Thursday, January 31, 2008

ICE COLD IN HENGDIAN : On location for ‘Painted Skin’ (part 2)

Painted Skin is based on a story by Pu Song-ling. The tales of supernatural horrors collected in his Strange Tales from a Chinese Studio have inspired numerous film adaptations, including the classic A Chinese Ghost Story (and its sequels), Li Han-hsiang’s Enchanting Shadow and King Hu’s Cannes award-winning A Touch Of Zen. Painted Skin (Hua Pi) was previously filmed by Fong Pao (in 1966) and again, in 1993, as the final film of King Hu. The current version is a Hong Kong-Chinese co-production, and its to the credit of director Gordon Chan’s script that the project was approved by the state censors, who tend to frown on stories focusing on ‘superstitious’ elements.

The huge set for this incarnation of Painted Skin, being shot on a soundstage in Hengdian World Studios, recreates the Chinese ‘hanging coffins’ found in Fujian, Hebei and elsewhere. This interior is actually colder than a lot of the exteriors I’ve visited, which makes the warm greeting from director Gordon Chan all the more welcome. (To the surprise of many, he is still talking to me after The Medallion debacle…) Gordon gives me the full tour, and explains how the primary tribes responsible for the real hanging coffins appear to have been wiped out as the result of some dynastic upheaval. This film marks the first time (I think) that they’ve provided the setting for an action sequence.

(I’m not a great believer in the supernatural, but every time I try to take a picture of the hanging coffins, the images on my camera are obscured by these silver discs, some of which seem have faces in them...)

I tell Gordon that we’re planning a Dragon Dynasty re-issue of his Fist Of Legend, and he promises to record a commentary with me. (You read it here first, folks…) I ask him where I can get a decent cup of coffee. Hangzhou Starbucks, he deadpans, five hour round trip. (It sounds like he’s been thinking about making it…)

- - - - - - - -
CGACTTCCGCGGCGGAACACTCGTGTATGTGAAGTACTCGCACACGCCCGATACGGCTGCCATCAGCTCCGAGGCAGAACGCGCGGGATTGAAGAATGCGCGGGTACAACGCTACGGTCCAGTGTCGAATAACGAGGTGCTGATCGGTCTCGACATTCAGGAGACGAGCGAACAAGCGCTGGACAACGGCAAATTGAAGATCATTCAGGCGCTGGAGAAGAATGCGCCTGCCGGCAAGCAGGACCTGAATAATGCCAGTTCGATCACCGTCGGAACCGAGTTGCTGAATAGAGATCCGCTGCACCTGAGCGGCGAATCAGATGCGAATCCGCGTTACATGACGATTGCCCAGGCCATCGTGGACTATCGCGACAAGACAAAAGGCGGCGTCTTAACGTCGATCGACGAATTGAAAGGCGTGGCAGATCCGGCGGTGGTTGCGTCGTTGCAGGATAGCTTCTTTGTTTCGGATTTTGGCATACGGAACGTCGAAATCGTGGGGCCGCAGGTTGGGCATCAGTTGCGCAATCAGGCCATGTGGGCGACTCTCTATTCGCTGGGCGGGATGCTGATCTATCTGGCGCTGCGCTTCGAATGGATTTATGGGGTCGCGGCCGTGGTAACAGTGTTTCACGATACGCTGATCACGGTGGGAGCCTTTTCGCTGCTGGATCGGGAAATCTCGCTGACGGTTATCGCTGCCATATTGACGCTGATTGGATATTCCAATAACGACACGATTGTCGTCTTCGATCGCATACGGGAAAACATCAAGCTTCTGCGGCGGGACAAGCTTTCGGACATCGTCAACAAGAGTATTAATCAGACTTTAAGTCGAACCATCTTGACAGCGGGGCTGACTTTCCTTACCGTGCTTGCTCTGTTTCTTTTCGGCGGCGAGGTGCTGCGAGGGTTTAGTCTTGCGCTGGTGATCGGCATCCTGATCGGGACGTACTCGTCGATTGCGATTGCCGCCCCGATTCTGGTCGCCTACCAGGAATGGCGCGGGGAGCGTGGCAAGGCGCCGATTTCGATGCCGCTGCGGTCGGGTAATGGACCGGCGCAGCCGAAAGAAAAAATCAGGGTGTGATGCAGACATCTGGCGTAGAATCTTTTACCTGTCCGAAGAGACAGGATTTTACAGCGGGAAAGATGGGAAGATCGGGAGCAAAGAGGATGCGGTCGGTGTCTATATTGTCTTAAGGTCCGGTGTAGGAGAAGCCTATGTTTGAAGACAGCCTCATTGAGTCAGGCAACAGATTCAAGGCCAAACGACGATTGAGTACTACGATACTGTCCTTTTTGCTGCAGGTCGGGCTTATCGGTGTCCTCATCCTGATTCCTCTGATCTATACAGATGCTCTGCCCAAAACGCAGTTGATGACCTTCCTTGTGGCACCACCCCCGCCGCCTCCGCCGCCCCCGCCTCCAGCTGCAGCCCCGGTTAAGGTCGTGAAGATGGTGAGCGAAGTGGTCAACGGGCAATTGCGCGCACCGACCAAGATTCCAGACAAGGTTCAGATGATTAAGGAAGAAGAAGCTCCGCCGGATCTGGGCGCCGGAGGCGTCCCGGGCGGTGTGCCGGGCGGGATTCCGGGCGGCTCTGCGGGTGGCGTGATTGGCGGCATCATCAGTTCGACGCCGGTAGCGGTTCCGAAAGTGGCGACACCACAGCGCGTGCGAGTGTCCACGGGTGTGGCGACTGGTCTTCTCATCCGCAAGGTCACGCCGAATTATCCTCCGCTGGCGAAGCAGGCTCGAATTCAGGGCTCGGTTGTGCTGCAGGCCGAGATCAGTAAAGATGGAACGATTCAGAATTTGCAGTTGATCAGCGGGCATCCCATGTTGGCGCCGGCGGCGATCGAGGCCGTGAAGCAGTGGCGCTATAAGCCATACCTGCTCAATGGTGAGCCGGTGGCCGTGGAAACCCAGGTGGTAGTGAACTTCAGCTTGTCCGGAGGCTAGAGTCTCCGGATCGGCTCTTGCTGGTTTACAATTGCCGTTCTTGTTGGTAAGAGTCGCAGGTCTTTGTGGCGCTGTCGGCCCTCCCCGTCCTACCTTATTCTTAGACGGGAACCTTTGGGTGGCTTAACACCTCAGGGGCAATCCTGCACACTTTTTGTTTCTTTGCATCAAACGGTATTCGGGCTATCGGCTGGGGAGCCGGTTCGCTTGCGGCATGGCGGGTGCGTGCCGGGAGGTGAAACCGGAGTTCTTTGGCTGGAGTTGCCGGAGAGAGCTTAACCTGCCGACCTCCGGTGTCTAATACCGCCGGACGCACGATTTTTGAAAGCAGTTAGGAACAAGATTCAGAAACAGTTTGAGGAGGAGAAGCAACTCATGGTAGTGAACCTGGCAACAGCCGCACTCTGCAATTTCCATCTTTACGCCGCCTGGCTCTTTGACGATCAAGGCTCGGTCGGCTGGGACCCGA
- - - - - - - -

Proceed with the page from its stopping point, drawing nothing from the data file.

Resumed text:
Donnie Yen is setting up a scene in which he wields what looks like the exact same halberd that I froze my hands on in the props room. (I note he’s wearing gloves. Smart guy…) He moves with his usual expert grace, and seems oblivious to the arctic conditions. At his side is Li Sun (AKA Betty Sun), who played the blind girl in Jet Li’s Fearless. This time, she actually gets to go into action herself as a lady shaman. Surprisingly, Donnie has never before worked with Gordon Chan, but he and the film’s action director, Tung Wai, previously collaborated on the Dragon Dynasty hit Seven Swords. DP Arthur Wong, who just did such awesome work on Peter Chan’s Warlords, sits behind his monitor, looking simultaneously cold and cool. (I just wish I could manage that…)

I’d seen Donnie a week earlier at his daughter’s birthday party. Dressed in his vagabond warrior attire (‘I’m this films Johnny Depp’, observes, referencing the Jack Sparrow character from Pirates of the Caribbean.), he leads me to blessed warmth of his trailer (actually, his tent, this is a Chinese movie set, after all…). We discuss the plans for our upcoming Dragon Dynasty release of his film Flashpoint, and his hopes for the forthcoming ‘Yip Man’, a kung fu movie based on the life of the legendary Wing Chun kung fu master (and teacher of Bruce Lee). He tells me how much he’s enjoying working with Gordon Chan on Painted Skin. (I had previously tried to get the two together on the film 2000AD, back in my Media Asia days, but studio politics intervened.)

Donnie introduces me to Li Sun. ‘How are you?,’ she says. ‘Pleased to meet you.’ I ask her where she learned English. ‘I’m from Shanghai,’ she replies, clearly proud of her cosmopolitan home city. She tells me what a challenge it is performing martial arts movie action for the first time, especially opposite Donnie Yen. Tell me about it…, I mutter to myself.

Zhao Xun (star of The Banquet AKA Legend of the Black Scorpion) isn’t working today, so I don’t get to meet her. I do get to chat with the lovely Zhao Wei, AKA Vicki Zhao, best-known to international audiences for her role in Stephen Chiau’s Shaolin Soccer. Having shot a number of films in Hong Kong, this Wuhu-native speaks Cantonese as well as Mandarin, so we can converse in that language. Zhao just played a Mulan-style woman warrior in John Woo’s epic Red Cliff, which was, by all accounts, a long, tough shoot. Is Painted Skin an easier ride? ‘You can’t say that,’ she observes. ‘Every film with period costumes and action is very tough.” Especially when it’s this cold? “Definitely!”

I’ve almost frozen my blood checking out this Painted Skin, and I’ve only been there a day. I spare a prayer for the cast and crew labouring in the winter to blend horror and action for your entertainment. The weather report says it’s raining in Hong Kong, which means it isn’t freezing, which is just fine by me…


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